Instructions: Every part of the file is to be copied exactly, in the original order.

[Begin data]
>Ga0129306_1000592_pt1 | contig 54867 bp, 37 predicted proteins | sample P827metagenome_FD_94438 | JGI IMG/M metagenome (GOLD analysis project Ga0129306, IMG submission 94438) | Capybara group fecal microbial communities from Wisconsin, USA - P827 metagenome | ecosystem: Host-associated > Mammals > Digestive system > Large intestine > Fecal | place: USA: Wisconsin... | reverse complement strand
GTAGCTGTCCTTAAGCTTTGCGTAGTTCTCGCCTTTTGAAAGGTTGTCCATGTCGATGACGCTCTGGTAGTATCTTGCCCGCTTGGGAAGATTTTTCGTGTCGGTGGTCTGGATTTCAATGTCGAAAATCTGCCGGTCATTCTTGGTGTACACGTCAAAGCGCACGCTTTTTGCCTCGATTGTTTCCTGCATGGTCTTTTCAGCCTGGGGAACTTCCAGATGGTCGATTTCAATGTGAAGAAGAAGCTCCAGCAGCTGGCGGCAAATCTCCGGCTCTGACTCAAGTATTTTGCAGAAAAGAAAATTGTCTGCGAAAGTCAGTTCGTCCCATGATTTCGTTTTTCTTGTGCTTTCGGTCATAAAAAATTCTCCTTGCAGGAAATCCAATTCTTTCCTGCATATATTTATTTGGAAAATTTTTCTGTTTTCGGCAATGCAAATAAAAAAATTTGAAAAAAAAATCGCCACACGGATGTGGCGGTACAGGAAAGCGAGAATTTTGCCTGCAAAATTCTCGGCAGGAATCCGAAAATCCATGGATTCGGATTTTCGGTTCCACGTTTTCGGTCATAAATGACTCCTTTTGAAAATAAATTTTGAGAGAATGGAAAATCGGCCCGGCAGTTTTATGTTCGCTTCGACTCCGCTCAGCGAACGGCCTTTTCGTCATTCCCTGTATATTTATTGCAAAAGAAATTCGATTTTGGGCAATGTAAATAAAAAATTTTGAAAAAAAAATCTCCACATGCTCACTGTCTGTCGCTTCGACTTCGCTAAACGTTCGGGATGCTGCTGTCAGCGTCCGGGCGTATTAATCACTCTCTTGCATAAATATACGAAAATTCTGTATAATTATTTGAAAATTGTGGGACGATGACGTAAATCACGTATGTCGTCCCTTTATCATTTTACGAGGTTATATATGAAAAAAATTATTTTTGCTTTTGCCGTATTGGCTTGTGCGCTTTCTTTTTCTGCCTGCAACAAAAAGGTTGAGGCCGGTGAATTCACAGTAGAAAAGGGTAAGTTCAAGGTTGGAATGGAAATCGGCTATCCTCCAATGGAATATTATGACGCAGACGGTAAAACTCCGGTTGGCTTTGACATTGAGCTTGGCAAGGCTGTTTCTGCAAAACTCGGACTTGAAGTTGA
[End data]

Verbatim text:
>Ga0129306_1000592_pt1 | contig 54867 bp, 37 predicted proteins | sample P827metagenome_FD_94438 | JGI IMG/M metagenome (GOLD analysis project Ga0129306, IMG submission 94438) | Capybara group fecal microbial communities from Wisconsin, USA - P827 metagenome | ecosystem: Host-associated > Mammals > Digestive system > Large intestine > Fecal | place: USA: Wisconsin... | reverse complement strand
GTAGCTGTCCTTAAGCTTTGCGTAGTTCTCGCCTTTTGAAAGGTTGTCCATGTCGATGACGCTCTGGTAGTATCTTGCCCGCTTGGGAAGATTTTTCGTGTCGGTGGTCTGGATTTCAATGTCGAAAATCTGCCGGTCATTCTTGGTGTACACGTCAAAGCGCACGCTTTTTGCCTCGATTGTTTCCTGCATGGTCTTTTCAGCCTGGGGAACTTCCAGATGGTCGATTTCAATGTGAAGAAGAAGCTCCAGCAGCTGGCGGCAAATCTCCGGCTCTGACTCAAGTATTTTGCAGAAAAGAAAATTGTCTGCGAAAGTCAGTTCGTCCCATGATTTCGTTTTTCTTGTGCTTTCGGTCATAAAAAATTCTCCTTGCAGGAAATCCAATTCTTTCCTGCATATATTTATTTGGAAAATTTTTCTGTTTTCGGCAATGCAAATAAAAAAATTTGAAAAAAAAATCGCCACACGGATGTGGCGGTACAGGAAAGCGAGAATTTTGCCTGCAAAATTCTCGGCAGGAATCCGAAAATCCATGGATTCGGATTTTCGGTTCCACGTTTTCGGTCATAAATGACTCCTTTTGAAAATAAATTTTGAGAGAATGGAAAATCGGCCCGGCAGTTTTATGTTCGCTTCGACTCCGCTCAGCGAACGGCCTTTTCGTCATTCCCTGTATATTTATTGCAAAAGAAATTCGATTTTGGGCAATGTAAATAAAAAATTTTGAAAAAAAAATCTCCACATGCTCACTGTCTGTCGCTTCGACTTCGCTAAACGTTCGGGATGCTGCTGTCAGCGTCCGGGCGTATTAATCACTCTCTTGCATAAATATACGAAAATTCTGTATAATTATTTGAAAATTGTGGGACGATGACGTAAATCACGTATGTCGTCCCTTTATCATTTTACGAGGTTATATATGAAAAAAATTATTTTTGCTTTTGCCGTATTGGCTTGTGCGCTTTCTTTTTCTGCCTGCAACAAAAAGGTTGAGGCCGGTGAATTCACAGTAGAAAAGGGTAAGTTCAAGGTTGGAATGGAAATCGGCTATCCTCCAATGGAATATTATGACGCAGACGGTAAAACTCCGGTTGGCTTTGACATTGAGCTTGGCAAGGCTGTTTCTGCAAAACTCGGACTTGAAGTTGA